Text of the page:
Grads: Want to Be an Entrepreneur? Get a Job (Opinion)
It's college graduation time, and amidst the partying, thousands of those leaving school are contemplating their entrepreneurial dreams. What should school-leaving, would-be entrepreneurs do next?
President Obama wants to them start businesses. His motivation is simple. As the Small Business Administration has said: "With youth unemployment twice the national average in many communities, particularly communities of color and veterans, the Obama administration recognizes a need to promote and better support the efforts of young people to create jobs for themselves and others."
Among the many policies and programs the current administration has put forward, the one that might provide the greatest incentive for recent college graduates to start companies is the plan to limit student loan payments to 10 percent of a person's income. By cutting the amount of money entrepreneurs need to generate to cover their personal expenses this plan would make more marginal new business ideas viable.
While this program would certainly spur more young people to become entrepreneurs, it isn't a good idea.
The performance of businesses started by recent college graduates is relatively poor. Successful entrepreneurship requires knowledge of many aspects of business best learned on the job -- seeing what customers need, understanding how to manage people, knowing how to sell, and so on. Thus it is not surprising that all measures of start-up performance examined by researchers -- whether sales, profitability or survival -- increase with the amount of work experience entrepreneurs have, particularly in the industry in which their company is competing.
Financing a new business is also very difficult right out of school. Few new businesses receive capital from anyone other than their founders, so entrepreneurs' savings are crucial to new business capitalization. The most recently released Federal Reserve Survey of Consumer Finances data show that the median net worth of a household headed by someone under 35 was $11,800, as compared to $120,300 for all households. Further, external sources of capital, including banks, credit card companies, finance companies, favor older borrowers with longer credit histories. Because new college graduates typically have little savings, their businesses are often undercapitalized. And research shows that undercapitalization reduces the success chances of new companies.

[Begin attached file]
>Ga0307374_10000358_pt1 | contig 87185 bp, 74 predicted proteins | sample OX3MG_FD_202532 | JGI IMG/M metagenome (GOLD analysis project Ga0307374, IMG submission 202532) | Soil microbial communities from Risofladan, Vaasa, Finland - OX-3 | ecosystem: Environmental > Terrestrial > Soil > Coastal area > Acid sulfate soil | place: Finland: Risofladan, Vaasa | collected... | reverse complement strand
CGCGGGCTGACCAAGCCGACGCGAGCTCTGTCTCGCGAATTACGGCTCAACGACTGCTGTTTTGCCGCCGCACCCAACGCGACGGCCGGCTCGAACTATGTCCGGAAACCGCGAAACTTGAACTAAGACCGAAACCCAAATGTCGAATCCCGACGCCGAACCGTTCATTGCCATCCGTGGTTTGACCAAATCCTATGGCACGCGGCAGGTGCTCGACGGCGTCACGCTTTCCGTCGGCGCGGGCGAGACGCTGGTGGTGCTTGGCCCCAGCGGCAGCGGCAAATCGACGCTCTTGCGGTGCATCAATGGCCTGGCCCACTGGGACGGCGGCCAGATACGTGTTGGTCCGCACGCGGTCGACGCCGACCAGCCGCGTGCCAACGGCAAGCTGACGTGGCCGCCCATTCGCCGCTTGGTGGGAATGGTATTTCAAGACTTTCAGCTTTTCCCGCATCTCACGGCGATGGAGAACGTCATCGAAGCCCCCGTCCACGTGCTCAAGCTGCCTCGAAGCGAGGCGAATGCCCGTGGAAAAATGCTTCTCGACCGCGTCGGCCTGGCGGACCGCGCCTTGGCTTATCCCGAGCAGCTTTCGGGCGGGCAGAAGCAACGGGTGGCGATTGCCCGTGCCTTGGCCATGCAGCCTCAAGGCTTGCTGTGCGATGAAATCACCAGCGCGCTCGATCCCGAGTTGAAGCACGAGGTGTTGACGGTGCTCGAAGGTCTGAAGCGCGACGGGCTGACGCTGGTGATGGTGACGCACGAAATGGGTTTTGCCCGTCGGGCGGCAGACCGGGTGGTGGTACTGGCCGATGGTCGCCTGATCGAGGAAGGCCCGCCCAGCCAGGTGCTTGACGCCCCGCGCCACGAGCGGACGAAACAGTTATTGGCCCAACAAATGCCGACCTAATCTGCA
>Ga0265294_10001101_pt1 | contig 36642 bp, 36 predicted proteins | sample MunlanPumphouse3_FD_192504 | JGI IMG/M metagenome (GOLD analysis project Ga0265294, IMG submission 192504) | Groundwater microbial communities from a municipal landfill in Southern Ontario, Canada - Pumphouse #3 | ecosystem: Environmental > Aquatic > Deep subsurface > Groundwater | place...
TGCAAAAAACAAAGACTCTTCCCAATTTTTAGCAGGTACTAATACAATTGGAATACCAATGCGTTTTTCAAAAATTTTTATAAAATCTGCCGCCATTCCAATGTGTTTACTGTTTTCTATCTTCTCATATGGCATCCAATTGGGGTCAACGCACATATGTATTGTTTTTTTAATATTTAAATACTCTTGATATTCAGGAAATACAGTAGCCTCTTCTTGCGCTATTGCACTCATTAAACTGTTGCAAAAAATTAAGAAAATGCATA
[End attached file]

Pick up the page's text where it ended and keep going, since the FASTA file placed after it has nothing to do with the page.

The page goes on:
Lacking in human and financial capital, young people face much lower odds of entrepreneurial success than their older counterparts. These low odds mean that pushing young people to start businesses is costly. The majority of new businesses fail within six years, as numerous studies show. Chances are good that young entrepreneurs will need to get jobs after they try their hand at entrepreneurship.
But having started a business makes a person worse off in the job market. As Rui Baptista of the Technical University of Lisbon and colleagues explain: "The labor market imposes a penalty for business ownership experience." Trying one's hand at self-employment makes getting a job harder, as a 2004 paper by Donald Bruce of the University of Tennessee and Herbert Schuetze of the University of Victoria shows. What's more, each year of self-employment reduces later wages by between 5 and 8 percent, research by Ulrick Kaiser and Nikolaj Mallchow-Moller indicates.
Contrary to the popular opinion that college graduates with entrepreneurial dreams should start businesses right away, research shows it's better to build up financial and human capital first. The Obama administration ought to consider these findings when designing youth entrepreneurship programs.
Scott Shane is the A. Malachi Mixon III professor of entrepreneurial studies at Case Western Reserve University. His books include Illusions of Entrepreneurship: The Costly Myths That Entrepreneurs, Investors, and Policy Makers Live by (Yale University Press, 2008) and Finding Fertile Ground: Identifying Extraordinary Opportunities for New Businesses (Pearson Prentice Hall, 2005).